Diagnosing and Treating Shin Splints

| Posted On Jun 14, 2018 | By:

a runner grabbing their left shinRunning is a popular sport or form of exercise for millions of people around the world. Although running has plenty of health benefits, it’s also associated with various injuries. One common injury I see in runners is medial tibial stress syndrome, more commonly known as shin splints. Shin splints can also occur in people who are participating in other high impact sports such as basketball, soccer, jumping or gymnastics.

Shin splints are an overuse injury that is characterized by a throbbing or aching pain along the front or inside edge of the shinbone (tibia). The pain intensifies during and after physical activity and feels better with rest, but the pain can come back as soon as you resume running.

There are several reasons why you might develop shin splints including:

It’s important that you don’t ignore or try to run through the pain because left untreated, shin splints can put you at risk for developing a tibial stress fracture. With stress fractures, the pain is usually focused on a small area as opposed to shin splints where the tenderness is typically a larger area. If rest, icing your shins, and taking it easy isn’t helping, it’s time to seek professional help.

Physical therapy can be a very effective means of treating shin splints. Your physical therapist will start with an initial physical exam that includes an assessment of your walking and running technique as well as the strength of various muscle groups such as your core, hamstrings, hips, and ankles. They will ask questions about your activity such as how often you’re running, how far you’re running, are you running on pavement or a treadmill, and what footwear you are wearing. The physical therapist will factor in all of these variables and come up with a personal treatment plan to get you stronger so you can continue running in a safe manner.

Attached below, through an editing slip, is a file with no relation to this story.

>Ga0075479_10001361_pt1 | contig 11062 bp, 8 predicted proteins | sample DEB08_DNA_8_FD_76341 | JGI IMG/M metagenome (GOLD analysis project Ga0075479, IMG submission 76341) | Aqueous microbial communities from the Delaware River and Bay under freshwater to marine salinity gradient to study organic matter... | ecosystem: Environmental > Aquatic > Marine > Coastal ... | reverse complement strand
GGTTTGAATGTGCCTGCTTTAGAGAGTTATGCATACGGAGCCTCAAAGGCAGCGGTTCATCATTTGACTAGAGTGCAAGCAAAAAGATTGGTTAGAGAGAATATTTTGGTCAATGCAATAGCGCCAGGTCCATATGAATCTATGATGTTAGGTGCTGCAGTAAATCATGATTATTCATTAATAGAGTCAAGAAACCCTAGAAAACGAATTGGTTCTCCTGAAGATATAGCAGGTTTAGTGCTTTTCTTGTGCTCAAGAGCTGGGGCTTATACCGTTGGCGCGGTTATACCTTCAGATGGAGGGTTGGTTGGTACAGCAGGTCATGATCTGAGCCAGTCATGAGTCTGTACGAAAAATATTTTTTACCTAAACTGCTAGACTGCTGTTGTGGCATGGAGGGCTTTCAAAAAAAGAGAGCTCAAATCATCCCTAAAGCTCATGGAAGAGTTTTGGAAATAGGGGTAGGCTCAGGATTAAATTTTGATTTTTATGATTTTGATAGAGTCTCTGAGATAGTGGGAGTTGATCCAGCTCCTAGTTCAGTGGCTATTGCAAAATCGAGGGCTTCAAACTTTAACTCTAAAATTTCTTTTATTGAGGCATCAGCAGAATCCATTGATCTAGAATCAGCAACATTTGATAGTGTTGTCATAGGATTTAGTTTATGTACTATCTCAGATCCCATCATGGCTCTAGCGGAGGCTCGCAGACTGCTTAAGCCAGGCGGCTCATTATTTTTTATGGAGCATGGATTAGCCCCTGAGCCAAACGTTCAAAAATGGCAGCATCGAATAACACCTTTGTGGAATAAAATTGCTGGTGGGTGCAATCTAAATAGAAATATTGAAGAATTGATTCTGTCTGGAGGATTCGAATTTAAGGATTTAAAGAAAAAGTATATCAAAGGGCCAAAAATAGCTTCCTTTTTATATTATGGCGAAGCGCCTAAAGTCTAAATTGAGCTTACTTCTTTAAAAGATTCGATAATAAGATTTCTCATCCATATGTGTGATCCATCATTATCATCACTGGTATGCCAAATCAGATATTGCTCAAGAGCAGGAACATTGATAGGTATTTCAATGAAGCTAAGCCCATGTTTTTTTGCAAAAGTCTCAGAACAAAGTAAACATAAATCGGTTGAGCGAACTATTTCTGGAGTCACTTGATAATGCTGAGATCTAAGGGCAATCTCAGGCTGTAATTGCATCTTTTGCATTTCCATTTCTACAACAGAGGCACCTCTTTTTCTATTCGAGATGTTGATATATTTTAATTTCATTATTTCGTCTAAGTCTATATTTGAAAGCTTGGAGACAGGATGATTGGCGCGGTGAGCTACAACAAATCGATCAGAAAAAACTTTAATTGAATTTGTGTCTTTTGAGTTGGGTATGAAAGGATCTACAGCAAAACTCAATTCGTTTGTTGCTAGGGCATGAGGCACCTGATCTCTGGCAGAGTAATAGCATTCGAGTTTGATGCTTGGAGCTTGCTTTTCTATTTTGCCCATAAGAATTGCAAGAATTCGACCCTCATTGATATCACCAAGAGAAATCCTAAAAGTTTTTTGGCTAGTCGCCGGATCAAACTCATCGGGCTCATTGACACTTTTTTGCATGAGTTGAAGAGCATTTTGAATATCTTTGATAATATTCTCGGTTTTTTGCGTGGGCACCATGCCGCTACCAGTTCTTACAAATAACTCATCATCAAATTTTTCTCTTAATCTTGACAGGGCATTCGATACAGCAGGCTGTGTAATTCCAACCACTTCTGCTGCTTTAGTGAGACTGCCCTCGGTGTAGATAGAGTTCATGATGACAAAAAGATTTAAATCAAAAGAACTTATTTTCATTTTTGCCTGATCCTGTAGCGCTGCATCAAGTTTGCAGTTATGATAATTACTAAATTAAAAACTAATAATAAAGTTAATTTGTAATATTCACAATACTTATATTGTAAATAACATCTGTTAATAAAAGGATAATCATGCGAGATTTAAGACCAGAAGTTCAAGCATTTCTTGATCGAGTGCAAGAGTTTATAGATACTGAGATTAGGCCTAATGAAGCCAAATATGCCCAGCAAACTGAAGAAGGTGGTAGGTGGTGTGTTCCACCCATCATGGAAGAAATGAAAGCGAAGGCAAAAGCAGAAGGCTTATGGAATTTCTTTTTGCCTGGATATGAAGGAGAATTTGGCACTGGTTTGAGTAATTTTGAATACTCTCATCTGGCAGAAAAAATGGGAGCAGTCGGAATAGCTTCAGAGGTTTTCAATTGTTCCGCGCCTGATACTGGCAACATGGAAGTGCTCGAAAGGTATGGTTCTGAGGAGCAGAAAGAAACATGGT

The good news is that, in most cases, you can continue running with some modifications while you’re being treated with physical therapy. Treatment plans vary depending on what your physical therapist determines was the cause of your shin splints. Treatment may include:

If you suspect you have shin splints, ask your doctor about physical therapy so you can get back to enjoying your favorite sport – pain-free!

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About Johnson Chu, PT, DPT, ATC

Johnson Chu is a physical therapist who joined Atrius Health in 2017 and treats patients at the Harvard Vanguard Chelmsford location. He attended Quinnipiac University for his Bachelors in Athletic Training/Sports Medicine and the University of Connecticut for his Doctorate in Physical Therapy. Johnson has experience in sports medicine in the outpatient and on-field setting. He can implement manual therapy techniques, therapeutic exercise, running/movement screens, traditional Chinese medicine cupping technique, Graston Technique, and kinesiotaping. He has papers published in the Journal of Isokinetics and Exercise Science (2015) and the Journal of Physical Therapy Science (2016). In his free time, Johnson enjoys weight training, running, cooking and spending time with family. In addition to English, Johnson speaks Spanish and Chinese (Mandarin).